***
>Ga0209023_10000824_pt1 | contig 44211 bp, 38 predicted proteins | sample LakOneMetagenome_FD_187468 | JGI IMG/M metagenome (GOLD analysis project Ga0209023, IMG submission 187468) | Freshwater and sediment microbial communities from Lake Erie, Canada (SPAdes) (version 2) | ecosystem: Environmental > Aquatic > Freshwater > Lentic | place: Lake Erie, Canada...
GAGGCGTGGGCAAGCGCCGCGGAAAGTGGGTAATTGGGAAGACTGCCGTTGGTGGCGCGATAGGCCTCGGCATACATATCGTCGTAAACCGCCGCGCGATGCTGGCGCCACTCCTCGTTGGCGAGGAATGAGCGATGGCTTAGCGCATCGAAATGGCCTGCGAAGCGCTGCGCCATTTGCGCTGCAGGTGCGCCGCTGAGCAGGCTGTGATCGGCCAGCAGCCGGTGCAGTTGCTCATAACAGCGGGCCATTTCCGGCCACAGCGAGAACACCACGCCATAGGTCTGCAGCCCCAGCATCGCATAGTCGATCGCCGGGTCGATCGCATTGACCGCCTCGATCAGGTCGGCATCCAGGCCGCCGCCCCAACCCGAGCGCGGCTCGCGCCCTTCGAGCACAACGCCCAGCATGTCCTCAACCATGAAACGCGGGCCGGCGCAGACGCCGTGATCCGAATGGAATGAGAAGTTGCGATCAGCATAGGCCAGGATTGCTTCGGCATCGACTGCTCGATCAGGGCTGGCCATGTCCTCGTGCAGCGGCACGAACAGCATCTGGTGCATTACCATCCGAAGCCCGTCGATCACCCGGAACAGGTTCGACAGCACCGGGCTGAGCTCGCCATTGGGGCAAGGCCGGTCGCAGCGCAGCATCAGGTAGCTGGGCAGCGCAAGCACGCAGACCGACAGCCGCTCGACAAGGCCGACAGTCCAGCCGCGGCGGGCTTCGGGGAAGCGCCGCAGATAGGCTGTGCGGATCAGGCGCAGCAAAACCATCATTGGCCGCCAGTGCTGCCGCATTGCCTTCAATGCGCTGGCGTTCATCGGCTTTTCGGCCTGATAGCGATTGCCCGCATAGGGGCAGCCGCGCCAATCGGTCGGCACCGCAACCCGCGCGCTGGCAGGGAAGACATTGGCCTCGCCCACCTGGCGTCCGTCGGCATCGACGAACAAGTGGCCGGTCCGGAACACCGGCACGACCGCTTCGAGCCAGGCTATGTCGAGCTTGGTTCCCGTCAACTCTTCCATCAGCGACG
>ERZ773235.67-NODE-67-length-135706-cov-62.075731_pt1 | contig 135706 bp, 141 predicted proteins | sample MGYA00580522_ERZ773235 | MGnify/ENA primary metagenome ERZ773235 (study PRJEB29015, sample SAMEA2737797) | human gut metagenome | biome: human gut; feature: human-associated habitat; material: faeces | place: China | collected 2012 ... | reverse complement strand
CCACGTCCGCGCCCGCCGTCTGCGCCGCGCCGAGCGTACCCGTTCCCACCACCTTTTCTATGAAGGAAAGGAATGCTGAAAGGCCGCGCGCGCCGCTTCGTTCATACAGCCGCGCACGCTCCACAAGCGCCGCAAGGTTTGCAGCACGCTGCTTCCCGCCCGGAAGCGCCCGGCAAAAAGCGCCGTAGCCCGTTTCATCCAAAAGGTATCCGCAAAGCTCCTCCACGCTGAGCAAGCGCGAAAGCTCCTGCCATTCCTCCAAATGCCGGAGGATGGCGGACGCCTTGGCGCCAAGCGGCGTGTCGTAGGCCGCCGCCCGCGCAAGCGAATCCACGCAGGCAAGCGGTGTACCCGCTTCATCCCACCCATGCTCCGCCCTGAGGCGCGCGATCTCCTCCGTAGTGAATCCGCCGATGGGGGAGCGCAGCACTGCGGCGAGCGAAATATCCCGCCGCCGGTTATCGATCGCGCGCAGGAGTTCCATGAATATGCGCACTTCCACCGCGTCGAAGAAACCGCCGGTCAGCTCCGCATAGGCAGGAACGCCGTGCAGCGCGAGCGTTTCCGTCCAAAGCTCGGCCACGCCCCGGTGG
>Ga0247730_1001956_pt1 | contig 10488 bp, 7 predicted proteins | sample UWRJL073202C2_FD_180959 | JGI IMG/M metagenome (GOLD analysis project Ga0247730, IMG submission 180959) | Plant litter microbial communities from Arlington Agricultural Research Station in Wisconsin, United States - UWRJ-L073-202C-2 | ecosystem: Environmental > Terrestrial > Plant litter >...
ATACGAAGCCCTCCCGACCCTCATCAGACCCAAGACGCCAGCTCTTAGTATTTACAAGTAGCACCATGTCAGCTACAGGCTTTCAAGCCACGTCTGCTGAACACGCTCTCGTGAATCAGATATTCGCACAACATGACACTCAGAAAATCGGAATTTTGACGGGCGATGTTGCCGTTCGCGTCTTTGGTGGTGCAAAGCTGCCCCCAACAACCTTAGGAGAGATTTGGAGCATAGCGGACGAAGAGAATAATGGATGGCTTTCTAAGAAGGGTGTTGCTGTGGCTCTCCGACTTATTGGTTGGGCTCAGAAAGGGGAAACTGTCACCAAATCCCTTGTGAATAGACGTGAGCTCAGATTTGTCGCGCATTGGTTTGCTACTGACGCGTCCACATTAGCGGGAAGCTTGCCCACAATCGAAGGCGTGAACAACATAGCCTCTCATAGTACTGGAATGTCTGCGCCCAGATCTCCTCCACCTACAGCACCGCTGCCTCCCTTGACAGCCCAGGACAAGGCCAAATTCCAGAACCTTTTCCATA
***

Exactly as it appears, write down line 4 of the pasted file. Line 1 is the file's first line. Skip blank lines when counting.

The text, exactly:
CCACGTCCGCGCCCGCCGTCTGCGCCGCGCCGAGCGTACCCGTTCCCACCACCTTTTCTATGAAGGAAAGGAATGCTGAAAGGCCGCGCGCGCCGCTTCGTTCATACAGCCGCGCACGCTCCACAAGCGCCGCAAGGTTTGCAGCACGCTGCTTCCCGCCCGGAAGCGCCCGGCAAAAAGCGCCGTAGCCCGTTTCATCCAAAAGGTATCCGCAAAGCTCCTCCACGCTGAGCAAGCGCGAAAGCTCCTGCCATTCCTCCAAATGCCGGAGGATGGCGGACGCCTTGGCGCCAAGCGGCGTGTCGTAGGCCGCCGCCCGCGCAAGCGAATCCACGCAGGCAAGCGGTGTACCCGCTTCATCCCACCCATGCTCCGCCCTGAGGCGCGCGATCTCCTCCGTAGTGAATCCGCCGATGGGGGAGCGCAGCACTGCGGCGAGCGAAATATCCCGCCGCCGGTTATCGATCGCGCGCAGGAGTTCCATGAATATGCGCACTTCCACCGCGTCGAAGAAACCGCCGGTCAGCTCCGCATAGGCAGGAACGCCGTGCAGCGCGAGCGTTTCCGTCCAAAGCTCGGCCACGCCCCGGTGG